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LAND OF THE LAKE: WHAT’S IN, UNDER AND AROUND THE GREAT SALT LAKE?

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What's in the Great Salt Lake? What riches and mysteries do its briny waters contain?

The lake, its islands and surrounding environs have been the subjects of study by scientists, environmentalists and those seeking recreational opportunities. The lake water itself is thick, literally, with salt, and the history of the huge inland sea is thick, too, with fact and legend.Its natural contents are largely unique because the lake is unique - five to six times saltier than the oceans, with no outlet and so huge it influences the weather for hundreds of miles. Its waters are mined like the earth for salt and minerals, and its one natural life form, brine shrimp, are harvested like farm crops.

Under its surface are the wrecks of an unknown number of aircraft, train car parts and sandbars. And beneath its bed it harbors oil, layers of salt-encrusted minerals and fetid masses of pickled sewage.

While the lake is mostly inhospitable to boaters, swimmers at lakeside resorts have been fascinated by its ability to keep them floating "like corks."

The constantly changing lake has a colorful history and has inspired a number of tall tales about monsters who may call its depths home.

Don Currey, University of Utah geography professor, says visiting Antelope Island is a metaphysical experience.

"You're surrounded by buffalo and antelope. You're walking through time. It is the archetypal basin and range. You're riding high. You have a sense of being in the middle of great basin tectonics. It's a class in itself."

True to its name, the lake water holds plenty of salt. Concentrations of salt in the lake vary considerably though, from season to season, from year to year and in different locations and depths, but it is generally five to six times saltier than the ocean.

Wallace Gwynn, a saline geologist with the Utah Geological Survey, said the Union Pacific railroad's earthen-fill causeway across the north end of the lake has divided it into two parts.

The area north of the causeway is more salty now than ever, while the south is less salty. He said this man-made barrier has lessened the dramatic "float like a cork" phenomenon that was so strong on the lake's south end at Saltair Resort earlier in this century.

Mineral extraction is a big business, with Great Salt Lake Chemicals Corporation employing huge evaporation ponds and a trench near Little Mountain, west of Ogden. Much smaller companies, such as Trace Chemicals Company in West Haven, Weber County, also capitalize on the brine's mineralcontents. Other companies harvest salt for the table, cattle or winter roadway use from the lake.

The saltwater in the lake itself is usually too concentrated to freeze. However, during calm winter weather, fresh water from streams flowing into the lake can freeze before it mixes with the lake water. Rain or snow also doesn't instantly mix with the brine. At times, there may be a narrow layer of fresher water on top of the lake. It takes a wind and some action within the lake to mix the waters.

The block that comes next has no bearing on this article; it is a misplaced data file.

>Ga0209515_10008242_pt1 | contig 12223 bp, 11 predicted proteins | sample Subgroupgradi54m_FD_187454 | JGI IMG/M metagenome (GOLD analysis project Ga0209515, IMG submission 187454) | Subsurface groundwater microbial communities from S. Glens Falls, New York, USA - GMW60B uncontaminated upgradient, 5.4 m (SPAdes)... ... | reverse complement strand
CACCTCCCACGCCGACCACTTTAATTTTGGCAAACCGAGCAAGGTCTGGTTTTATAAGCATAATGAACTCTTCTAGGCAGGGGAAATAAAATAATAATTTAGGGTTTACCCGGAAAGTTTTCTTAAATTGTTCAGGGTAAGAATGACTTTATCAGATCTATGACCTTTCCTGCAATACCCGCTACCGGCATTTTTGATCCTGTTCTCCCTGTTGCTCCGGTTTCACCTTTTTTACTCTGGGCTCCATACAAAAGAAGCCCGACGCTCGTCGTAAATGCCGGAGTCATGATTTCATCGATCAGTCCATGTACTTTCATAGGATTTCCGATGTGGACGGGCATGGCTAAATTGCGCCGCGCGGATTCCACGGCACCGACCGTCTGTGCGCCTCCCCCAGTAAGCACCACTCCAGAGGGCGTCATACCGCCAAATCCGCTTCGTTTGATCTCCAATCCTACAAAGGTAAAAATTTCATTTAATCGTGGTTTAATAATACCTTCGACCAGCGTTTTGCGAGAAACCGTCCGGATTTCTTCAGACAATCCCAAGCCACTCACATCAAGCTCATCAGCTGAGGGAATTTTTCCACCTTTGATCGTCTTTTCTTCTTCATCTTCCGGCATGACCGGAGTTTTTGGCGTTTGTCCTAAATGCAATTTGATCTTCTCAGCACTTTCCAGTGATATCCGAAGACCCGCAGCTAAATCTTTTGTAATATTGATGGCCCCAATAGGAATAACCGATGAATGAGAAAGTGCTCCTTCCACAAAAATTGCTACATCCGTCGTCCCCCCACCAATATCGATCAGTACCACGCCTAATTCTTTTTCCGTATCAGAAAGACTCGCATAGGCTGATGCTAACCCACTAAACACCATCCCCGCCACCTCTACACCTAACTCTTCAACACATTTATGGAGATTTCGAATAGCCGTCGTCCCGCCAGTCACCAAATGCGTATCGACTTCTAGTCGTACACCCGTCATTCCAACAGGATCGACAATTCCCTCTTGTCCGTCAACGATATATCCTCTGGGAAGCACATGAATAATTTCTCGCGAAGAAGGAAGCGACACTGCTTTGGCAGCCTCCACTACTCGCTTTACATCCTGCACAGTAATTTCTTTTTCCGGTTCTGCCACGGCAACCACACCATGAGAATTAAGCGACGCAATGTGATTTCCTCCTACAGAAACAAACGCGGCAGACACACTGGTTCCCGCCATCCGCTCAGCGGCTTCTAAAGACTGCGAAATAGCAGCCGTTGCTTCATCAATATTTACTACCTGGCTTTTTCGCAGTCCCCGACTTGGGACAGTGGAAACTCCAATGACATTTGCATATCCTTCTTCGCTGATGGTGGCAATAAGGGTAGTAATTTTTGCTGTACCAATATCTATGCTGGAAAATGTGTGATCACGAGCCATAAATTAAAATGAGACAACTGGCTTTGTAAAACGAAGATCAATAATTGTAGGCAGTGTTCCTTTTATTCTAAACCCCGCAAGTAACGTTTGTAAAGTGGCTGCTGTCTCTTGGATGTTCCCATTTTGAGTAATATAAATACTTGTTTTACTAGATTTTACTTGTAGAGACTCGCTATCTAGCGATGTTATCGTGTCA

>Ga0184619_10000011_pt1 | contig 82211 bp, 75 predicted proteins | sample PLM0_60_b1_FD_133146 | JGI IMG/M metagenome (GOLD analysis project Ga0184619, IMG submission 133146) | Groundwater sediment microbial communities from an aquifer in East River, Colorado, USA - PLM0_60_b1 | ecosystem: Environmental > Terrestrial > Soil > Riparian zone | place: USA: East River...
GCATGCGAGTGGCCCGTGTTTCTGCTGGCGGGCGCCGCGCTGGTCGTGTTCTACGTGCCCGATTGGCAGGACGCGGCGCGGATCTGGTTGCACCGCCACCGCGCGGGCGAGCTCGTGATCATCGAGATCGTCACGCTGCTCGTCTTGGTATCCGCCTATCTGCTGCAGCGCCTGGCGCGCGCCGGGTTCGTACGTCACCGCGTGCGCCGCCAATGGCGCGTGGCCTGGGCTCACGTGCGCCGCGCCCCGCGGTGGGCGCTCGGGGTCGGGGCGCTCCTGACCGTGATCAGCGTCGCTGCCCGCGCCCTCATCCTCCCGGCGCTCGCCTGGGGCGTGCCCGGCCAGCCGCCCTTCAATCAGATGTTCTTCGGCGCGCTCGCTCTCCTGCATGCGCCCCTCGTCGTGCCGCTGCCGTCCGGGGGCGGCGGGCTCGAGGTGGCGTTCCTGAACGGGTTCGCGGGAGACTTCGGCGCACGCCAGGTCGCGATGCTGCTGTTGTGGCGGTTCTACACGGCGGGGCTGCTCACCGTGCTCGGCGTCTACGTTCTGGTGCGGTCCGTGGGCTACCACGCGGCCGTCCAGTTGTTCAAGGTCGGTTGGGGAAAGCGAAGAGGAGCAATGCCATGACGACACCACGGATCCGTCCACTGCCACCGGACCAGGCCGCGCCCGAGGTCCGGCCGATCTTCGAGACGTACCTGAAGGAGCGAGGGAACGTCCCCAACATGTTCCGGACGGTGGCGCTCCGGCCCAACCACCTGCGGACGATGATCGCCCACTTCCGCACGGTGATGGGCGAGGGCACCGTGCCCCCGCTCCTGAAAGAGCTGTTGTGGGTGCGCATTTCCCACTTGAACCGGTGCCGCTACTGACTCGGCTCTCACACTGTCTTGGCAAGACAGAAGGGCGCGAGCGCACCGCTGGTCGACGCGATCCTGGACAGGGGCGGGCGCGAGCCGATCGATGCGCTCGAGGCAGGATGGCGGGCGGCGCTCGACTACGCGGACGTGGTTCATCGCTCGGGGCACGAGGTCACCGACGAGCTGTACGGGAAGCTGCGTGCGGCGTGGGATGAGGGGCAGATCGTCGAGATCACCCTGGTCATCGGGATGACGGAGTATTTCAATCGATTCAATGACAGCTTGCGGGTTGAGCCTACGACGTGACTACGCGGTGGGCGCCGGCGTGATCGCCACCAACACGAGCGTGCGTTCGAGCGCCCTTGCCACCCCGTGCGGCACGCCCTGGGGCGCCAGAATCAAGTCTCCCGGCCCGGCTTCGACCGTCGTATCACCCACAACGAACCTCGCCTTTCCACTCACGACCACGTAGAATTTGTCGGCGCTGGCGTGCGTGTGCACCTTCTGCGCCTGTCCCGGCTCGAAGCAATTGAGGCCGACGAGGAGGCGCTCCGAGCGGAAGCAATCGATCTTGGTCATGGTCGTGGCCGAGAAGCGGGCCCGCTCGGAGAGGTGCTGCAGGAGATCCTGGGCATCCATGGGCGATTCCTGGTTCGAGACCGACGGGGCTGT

This has sometimes caused an ice sheet several inches thick to extend from the Weber River west to Fremont Island. In the early 1900s, this ice sheet made it possible for coyotes to cross to Fremont Island and attack sheep pastured there.

The breakup of thick ice has also been known to form icebergs. One iceberg in 1942 was 30 feet high and 100 feet wide. 23, 1972.

Icebergs also formed in 1984 during the wet winter when the lake's salinity dropped. The scene was described as mountains of shaved ice that roamed the lake acting like bulldozers - pushing aside anything in their way - trees, fences, old cars.

It's no secret that fish occasionally float into the Great Salt Lake from its tributaries, like the Weber or Bear rivers. However, they are usually already dead.

History books refer to various attempts to stock the lake with eels, oasters, crabs and the like, but none succeeded. Most sea life can't survive the extremely salty waters and those that can can't stand the wide temperature changes of the lake water from winter to summer.

However, fresh-water fish, like carp, were reported in the flooded lands of Centerville and Farmington around the lake in 1984. Carp have always been found near places where fresh water flows into the lake, such as at Ogden Bay.

During the wet years of 1983-85, the lake's southern waters were only about 2.5 times brinier than the ocean because of the influx of so much fresh water.

According to Steve Phillips, media coordinator for the Utah Division of Wildlife Resources, there was a potpourri of fish - whitebass, trout, catfish and others - in the lake during the mid-1980s around the Jordan, Weber and Bear River drainages.

Phillips said the fish would get flushed into the lake and they did survive for several years until the salinity began rising. He doubts any remain in the lake today, although some carp may survive in areas of Farmington Bay.

The lake's only regular resident sea life are the brine shrimp. The brine shrimp's transparent body is rarely more than a half-inch long. They are used as fish food in aquariums and the Great Salt Lake supplies 90 percent of the world's inventory of brine shrimp eggs. Hat Island is the shrimp's favorite spot.

One study estimated that as many as 25 brine flies per square inch or 370 million per beach mile can be found along the lake during their warm-weather peak.

In the mid-1970s, one study found that the lake is part of the flyway between Canada and Mexico and that as many as 250,000 ducks and 10,000 Canadian Geese may be born annually on the lake and its shores. More pelicans may be born on the lake's islands than anywhere else in the nation.